In what was Canadians’ first opportunity to give their assessment of the Liberal Party’s choice of leader, last night’s by-elections were a clear repudiation of Michael Ignatieff. Liberals would like to suggest that they had no expectations of success. They did, however, run candidates in all four ridings, Michael Ignatieff personally visited and campaigned in all of them and they finished a distant third in all four by-elections.
Yes, perhaps victories were not expected, but could they have anticipated such a drubbing of what they want us to believe is a “government-in-waiting?”
By-elections seldom provide good news for governments as they rarely win. Add to this the fact that these by-elections came during an economic downturn and after weeks of ferocious attacks by the Grits and their allies in the mainstream media on the government’s integrity and ability to manage the H1N1 crisis. Despite this, the Conservatives finished the night with collective smiles while the Liberals sported glum faces.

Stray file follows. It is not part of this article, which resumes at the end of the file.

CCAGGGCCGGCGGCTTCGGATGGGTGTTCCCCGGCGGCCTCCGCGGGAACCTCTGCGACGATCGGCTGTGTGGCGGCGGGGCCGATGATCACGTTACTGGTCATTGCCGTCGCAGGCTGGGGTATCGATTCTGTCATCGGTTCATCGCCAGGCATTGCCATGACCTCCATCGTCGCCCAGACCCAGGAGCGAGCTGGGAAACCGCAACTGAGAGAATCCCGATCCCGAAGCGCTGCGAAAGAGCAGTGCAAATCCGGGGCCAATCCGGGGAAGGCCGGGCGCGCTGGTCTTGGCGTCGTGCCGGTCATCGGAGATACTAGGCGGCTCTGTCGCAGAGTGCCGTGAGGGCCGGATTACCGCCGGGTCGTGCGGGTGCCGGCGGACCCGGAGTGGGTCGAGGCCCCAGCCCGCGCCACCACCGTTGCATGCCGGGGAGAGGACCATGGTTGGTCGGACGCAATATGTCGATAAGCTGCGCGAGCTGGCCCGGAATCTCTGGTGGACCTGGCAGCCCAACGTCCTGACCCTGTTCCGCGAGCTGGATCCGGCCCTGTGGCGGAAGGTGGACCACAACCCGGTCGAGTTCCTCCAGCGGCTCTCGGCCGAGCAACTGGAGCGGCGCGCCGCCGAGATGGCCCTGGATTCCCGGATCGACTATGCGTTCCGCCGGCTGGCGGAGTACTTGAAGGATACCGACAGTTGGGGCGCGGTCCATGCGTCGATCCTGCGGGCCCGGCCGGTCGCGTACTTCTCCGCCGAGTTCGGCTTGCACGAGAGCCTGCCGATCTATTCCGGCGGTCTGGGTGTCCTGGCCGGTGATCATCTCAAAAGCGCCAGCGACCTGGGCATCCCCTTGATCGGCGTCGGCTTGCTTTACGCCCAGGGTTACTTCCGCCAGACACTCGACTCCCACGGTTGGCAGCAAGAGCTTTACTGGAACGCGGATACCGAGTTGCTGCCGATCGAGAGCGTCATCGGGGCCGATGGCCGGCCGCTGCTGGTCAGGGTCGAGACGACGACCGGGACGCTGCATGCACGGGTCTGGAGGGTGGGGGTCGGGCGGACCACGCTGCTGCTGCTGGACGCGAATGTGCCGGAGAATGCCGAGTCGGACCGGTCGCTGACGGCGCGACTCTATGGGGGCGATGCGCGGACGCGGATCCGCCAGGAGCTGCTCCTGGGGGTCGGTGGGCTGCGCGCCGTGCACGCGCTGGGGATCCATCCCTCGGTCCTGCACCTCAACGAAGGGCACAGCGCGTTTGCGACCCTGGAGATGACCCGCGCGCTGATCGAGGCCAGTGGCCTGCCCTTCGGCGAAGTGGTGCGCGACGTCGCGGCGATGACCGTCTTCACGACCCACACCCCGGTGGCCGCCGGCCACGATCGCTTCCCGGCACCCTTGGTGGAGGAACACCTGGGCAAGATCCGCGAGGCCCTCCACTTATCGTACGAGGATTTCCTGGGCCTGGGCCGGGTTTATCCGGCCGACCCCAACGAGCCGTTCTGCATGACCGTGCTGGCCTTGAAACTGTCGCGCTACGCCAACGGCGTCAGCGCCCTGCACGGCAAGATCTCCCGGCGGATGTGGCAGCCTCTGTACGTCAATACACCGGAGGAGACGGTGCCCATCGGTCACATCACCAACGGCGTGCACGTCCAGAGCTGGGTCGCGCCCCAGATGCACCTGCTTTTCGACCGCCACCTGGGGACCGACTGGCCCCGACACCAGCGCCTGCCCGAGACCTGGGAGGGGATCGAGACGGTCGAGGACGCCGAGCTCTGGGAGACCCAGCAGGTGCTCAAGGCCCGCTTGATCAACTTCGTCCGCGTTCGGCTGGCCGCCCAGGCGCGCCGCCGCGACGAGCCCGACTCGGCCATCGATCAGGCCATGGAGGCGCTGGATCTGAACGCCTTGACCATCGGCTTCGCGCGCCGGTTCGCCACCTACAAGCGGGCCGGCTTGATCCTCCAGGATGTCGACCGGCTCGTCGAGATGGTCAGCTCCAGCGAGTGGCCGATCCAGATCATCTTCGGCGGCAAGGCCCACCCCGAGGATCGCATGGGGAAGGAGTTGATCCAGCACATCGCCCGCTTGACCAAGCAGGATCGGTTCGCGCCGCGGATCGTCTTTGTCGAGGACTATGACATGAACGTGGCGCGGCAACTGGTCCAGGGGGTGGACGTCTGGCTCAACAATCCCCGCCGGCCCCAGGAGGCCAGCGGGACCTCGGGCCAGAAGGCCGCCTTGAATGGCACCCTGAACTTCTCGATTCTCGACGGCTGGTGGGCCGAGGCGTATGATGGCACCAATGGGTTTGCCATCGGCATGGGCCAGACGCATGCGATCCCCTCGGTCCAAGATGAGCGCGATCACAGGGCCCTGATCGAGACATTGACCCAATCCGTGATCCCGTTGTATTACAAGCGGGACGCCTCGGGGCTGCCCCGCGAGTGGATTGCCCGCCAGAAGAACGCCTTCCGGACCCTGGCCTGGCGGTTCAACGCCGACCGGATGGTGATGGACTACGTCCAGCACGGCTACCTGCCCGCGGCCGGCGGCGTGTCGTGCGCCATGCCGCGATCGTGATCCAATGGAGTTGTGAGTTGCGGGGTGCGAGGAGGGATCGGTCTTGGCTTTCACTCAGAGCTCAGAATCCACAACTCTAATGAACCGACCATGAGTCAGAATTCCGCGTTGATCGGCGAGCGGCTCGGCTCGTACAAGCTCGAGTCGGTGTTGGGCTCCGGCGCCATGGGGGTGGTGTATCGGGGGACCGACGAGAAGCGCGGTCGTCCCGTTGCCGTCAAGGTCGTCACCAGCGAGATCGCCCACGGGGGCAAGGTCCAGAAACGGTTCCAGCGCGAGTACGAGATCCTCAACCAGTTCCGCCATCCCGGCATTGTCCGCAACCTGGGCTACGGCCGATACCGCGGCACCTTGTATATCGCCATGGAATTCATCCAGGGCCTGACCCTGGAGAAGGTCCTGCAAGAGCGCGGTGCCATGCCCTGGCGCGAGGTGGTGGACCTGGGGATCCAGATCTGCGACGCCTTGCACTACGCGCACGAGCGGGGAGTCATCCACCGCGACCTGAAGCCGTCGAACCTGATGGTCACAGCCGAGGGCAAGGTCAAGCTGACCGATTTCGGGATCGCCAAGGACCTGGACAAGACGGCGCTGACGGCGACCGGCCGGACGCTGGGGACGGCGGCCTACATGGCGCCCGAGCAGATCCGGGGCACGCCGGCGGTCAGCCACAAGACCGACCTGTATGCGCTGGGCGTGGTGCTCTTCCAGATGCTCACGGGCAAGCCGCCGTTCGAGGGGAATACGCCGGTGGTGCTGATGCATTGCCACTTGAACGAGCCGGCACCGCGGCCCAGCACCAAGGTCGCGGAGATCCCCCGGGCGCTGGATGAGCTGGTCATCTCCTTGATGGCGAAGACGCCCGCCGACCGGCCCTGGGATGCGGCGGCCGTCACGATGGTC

Any opposition party that cannot do well in such times, has little to be thankful for and needs an overhaul of its strategies, tactics and perhaps its leadership.
- The Bloc won the Quebec riding of Hochelaga by more than 5,500 votes over the NDP, with the Liberals and Conservatives trailing in third and fourth place, respectively.
- Conservative candidate Bernard Genereux won in Montmagny-L'Islet-Kamouraska-Riviere-du-Loup by more than 1,400 votes over Bloc candidate Nancy Gagnon, grabbing a riding that’s been held by the BQ since 1993.
- The NDP beat the Conservatives in New Westminster-Coquitlam by more than 3,300 votes, with the Liberals again running a distant third.
- The Conservatives re-claimed the Nova Scotia riding of Cumberland-Colchester-Musquodoboit Valley by 4,900 votes over the NDP, with the Liberals third.
Everything considered, a very good outcome for PM Stephen Harper and the Conservative Party of Canada.
Return to Main page »
© 2009 Russell G. Campbell
All rights reserved.